Green mamba males are known to engage in combat for mating rights, similar to the combat practiced by male king cobras. The combat involves wrestling matches, with snakes twisting and pushing each other to the ground, which may last several hours. Combat does not usually include biting. The female green mamba lays around 6-17 eggs during the summer months. The eggs are usually laid in a hollow tree among decaying vegetation. Hatchlings measure between 35 and 45 cm (13 to 18 inches) and are venomous from birth.
The wife had a insulin attack and had to be hospitalized for a few days till they got her regulated again. I do not know how she did it being a diabetic in Africa, but somehow she coped with her illness. She sang in the services and made a lot of trips into the villages with the family at first. Later she would stay home while I traveled with the interpreter as I would spend more time teaching the preachers after holding the services.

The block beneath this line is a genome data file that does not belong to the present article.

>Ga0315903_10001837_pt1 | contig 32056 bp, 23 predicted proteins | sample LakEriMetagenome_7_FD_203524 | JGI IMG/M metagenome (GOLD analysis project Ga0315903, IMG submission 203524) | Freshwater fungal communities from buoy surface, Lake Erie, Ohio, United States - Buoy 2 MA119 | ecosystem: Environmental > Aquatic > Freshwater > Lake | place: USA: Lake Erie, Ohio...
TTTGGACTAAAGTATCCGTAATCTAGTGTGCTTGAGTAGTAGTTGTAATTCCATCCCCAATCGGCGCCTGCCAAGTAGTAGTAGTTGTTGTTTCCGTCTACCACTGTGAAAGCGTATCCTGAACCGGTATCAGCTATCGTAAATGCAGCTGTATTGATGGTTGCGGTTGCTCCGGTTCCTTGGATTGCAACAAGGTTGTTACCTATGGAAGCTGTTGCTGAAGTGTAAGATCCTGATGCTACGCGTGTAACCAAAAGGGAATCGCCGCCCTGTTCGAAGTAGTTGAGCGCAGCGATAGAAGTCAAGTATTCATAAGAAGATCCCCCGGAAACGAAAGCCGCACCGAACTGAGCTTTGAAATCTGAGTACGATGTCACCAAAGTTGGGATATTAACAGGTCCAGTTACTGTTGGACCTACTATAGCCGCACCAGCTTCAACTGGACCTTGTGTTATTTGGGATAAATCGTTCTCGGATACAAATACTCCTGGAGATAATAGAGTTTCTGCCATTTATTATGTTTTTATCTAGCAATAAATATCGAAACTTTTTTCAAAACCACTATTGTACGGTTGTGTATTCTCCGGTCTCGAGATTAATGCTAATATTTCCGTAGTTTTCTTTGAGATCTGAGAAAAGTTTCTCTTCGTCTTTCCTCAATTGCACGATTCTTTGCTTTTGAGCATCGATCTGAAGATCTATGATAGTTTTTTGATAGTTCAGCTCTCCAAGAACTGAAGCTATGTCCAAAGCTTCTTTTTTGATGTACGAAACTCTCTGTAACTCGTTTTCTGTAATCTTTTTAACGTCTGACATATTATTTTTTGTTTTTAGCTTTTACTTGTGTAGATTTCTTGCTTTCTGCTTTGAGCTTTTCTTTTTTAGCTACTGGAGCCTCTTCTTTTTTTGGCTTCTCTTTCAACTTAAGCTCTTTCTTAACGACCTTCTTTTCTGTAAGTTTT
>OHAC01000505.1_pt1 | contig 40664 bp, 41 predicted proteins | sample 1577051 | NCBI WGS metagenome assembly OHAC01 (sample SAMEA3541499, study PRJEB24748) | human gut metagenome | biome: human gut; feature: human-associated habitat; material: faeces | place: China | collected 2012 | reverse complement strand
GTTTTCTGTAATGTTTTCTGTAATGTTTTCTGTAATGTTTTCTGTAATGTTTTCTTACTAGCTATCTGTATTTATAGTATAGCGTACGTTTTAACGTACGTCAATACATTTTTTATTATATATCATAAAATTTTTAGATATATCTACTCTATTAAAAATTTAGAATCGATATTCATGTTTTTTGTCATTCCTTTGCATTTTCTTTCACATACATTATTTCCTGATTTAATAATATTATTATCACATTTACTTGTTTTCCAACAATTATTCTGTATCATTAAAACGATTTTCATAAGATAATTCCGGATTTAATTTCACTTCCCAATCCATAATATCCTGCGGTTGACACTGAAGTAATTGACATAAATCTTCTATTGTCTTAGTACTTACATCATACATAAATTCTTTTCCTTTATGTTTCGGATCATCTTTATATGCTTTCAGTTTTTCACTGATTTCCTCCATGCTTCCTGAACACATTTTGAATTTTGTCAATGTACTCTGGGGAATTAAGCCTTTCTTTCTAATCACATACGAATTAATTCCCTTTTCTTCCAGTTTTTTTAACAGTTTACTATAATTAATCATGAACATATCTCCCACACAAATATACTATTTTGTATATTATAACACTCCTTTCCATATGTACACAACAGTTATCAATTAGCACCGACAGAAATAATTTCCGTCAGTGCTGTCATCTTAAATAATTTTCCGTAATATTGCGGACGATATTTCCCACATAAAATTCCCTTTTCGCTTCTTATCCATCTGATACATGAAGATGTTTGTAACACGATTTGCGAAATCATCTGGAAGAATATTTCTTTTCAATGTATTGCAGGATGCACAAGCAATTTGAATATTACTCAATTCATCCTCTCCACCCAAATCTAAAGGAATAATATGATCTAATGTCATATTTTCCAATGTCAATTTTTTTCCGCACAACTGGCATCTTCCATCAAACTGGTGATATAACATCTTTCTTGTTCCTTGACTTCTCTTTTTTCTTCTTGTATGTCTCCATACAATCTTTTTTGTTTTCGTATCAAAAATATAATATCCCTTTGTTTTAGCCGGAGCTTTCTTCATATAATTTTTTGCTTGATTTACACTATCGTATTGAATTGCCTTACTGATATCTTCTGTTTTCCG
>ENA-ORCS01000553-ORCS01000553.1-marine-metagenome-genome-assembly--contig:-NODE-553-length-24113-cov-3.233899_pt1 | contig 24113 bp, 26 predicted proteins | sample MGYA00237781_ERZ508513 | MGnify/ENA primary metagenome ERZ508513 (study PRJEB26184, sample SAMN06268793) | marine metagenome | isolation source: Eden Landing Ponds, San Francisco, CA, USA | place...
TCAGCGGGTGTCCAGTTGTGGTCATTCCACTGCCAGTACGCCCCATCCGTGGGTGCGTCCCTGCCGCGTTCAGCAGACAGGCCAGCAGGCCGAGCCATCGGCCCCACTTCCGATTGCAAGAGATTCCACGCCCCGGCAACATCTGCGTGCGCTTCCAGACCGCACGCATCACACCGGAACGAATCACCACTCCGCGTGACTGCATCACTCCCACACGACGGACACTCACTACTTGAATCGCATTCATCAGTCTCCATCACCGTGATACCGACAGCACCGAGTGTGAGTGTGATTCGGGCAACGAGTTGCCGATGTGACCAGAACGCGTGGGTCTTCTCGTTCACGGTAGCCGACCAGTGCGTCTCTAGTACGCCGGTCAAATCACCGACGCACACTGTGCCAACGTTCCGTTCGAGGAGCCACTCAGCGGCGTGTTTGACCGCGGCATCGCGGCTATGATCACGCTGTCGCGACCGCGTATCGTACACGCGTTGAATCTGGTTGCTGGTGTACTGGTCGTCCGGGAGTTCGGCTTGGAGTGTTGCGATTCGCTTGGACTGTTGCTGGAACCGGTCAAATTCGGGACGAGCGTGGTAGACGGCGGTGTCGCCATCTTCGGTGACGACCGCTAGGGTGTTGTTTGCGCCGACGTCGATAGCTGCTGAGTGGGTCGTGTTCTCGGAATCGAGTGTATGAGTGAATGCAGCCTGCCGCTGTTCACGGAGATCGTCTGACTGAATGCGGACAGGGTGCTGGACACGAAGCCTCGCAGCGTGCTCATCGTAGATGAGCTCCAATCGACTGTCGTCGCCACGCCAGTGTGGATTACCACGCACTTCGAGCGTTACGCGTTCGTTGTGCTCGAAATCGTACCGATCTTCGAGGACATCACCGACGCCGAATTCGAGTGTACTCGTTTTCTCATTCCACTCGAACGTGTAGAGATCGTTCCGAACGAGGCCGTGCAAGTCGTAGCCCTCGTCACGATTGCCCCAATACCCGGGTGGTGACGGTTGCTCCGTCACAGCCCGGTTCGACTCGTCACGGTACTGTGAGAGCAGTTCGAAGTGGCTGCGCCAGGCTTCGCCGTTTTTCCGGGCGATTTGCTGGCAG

The boys and I took a walk up through the grassy field behind the house to climb the little hill. When we got to a logging trail, N & I stopped to catch our breath, and the houseboy and G had gone on around the bend in the trail. G & I had just started to join them when they come running back around the bend saying they had just surprised a leopard! We grabbed everybody and ran back down the trail to the house. The leopard luckily had eaten and was sunning itself on a rock when it was surprised to see the houseboy and G come around the bend. It jumped up and ran the other way, thankfully!! This was right behind our house, maybe 1/4 a mile up the hill.
This is adventure enough for now…..